A global tour of glacial change and its impact on society with Lindsey Nicholson

Mountain glaciers all over the world are diminishing in response to ongoing climate change. Not only does this have profound impacts on the visual landscapes of mountain regions but also on regional water resources, ecosystems, and glacier-related hazards.

In this talk, Lindsey will explain how scientists understand past and projected glacier change, discuss some causes of regional and glacier-to-glacier differences in how glaciers change is response to climate conditions, and highlight some of the societally-relevant impacts of glacier change using some case studies.

About the speaker

A love and respect for remote mountain regions led Lindsey to a career in glaciology. Now based at the University of Innsbruck, she has experience of working on glaciers in the Canadian and Norwegian Arctic, Nepalese Himalaya, Chilean and Peruvian Andes and east Africa. Her research is focussed on understanding the response of glaciers to climate change.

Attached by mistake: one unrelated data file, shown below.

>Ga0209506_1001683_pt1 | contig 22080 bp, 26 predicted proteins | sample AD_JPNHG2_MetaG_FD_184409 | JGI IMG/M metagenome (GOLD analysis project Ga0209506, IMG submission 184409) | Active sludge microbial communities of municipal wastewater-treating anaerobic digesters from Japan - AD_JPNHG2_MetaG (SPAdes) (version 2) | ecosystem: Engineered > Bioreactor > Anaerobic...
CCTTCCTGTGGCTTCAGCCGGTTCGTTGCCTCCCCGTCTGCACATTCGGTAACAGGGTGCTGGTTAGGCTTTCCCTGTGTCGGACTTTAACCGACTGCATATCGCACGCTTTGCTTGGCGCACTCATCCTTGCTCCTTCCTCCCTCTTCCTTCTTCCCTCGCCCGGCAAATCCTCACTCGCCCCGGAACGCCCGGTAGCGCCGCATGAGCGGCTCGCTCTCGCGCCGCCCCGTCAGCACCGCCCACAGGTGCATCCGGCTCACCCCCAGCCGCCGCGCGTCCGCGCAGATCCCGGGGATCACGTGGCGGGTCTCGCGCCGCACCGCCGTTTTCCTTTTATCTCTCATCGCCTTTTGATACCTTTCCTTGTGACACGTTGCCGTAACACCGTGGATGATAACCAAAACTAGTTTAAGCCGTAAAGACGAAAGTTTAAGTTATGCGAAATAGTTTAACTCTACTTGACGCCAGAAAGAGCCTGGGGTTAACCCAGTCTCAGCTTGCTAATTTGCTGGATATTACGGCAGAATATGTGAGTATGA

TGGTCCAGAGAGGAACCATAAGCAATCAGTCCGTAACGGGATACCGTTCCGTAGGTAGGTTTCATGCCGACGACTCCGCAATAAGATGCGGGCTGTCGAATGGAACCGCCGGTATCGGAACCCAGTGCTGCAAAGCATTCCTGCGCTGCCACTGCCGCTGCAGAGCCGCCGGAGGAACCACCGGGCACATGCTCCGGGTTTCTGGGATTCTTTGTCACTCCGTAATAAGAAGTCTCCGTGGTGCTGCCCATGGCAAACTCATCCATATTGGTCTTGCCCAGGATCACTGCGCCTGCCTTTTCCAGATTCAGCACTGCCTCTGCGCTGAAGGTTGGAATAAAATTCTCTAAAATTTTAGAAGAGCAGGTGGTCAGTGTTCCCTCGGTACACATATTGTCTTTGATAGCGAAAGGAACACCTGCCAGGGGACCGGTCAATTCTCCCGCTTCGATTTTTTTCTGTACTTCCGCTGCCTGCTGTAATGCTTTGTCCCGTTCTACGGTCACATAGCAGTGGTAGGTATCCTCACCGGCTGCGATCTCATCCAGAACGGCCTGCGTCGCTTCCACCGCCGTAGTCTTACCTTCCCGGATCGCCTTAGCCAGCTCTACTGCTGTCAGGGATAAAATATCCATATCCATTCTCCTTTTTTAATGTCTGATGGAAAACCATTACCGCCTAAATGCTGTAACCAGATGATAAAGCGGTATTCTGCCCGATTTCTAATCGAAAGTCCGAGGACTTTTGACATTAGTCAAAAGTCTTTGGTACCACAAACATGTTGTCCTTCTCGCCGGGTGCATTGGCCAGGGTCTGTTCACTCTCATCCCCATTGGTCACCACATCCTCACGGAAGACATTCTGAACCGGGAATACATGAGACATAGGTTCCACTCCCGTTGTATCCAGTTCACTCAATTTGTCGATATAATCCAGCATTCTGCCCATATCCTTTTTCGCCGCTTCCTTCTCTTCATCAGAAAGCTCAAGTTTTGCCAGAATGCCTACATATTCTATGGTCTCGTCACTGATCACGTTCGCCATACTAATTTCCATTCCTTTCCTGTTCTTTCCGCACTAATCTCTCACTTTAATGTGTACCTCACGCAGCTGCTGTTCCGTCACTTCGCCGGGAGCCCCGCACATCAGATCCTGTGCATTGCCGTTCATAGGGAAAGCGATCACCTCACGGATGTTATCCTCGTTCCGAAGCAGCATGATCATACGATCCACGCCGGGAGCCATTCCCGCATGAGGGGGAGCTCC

Mountain Talks #2

Sustainable, Low Impact Guiding.

What do we mean by sustainable, low impact guiding? This webinar, the second in the series of Mountain Talks, explored this question. Carl Lundberg talks about his guiding principles and business in Scandinavia; Halvor Dannevig and Carlo Aall present perspectives on sustainability through their academic research in Norway; and Nils Farlund talks about eco-philisophy and the development of the "Stetind Declaration".

Low impact guiding by Carl Lundberg

I found myself standing on the glaciers telling my clients how the ever-warmer summers are melting the ice and the thawing permafrost makes the mountains crumble and crash into the valleys. What I did not bring up was that us, standing there witnessing the decay, were a large part of creating the problem - but honestly, I think we all knew. To sustain I went through all possible excuses to justify my business and lifestyle. But the moral dilemma kept increasing and in 2015 the desire to be part of the solution rather than the problem tipped over and I decided to start over with the aim to do my guiding with an as low impact as possible.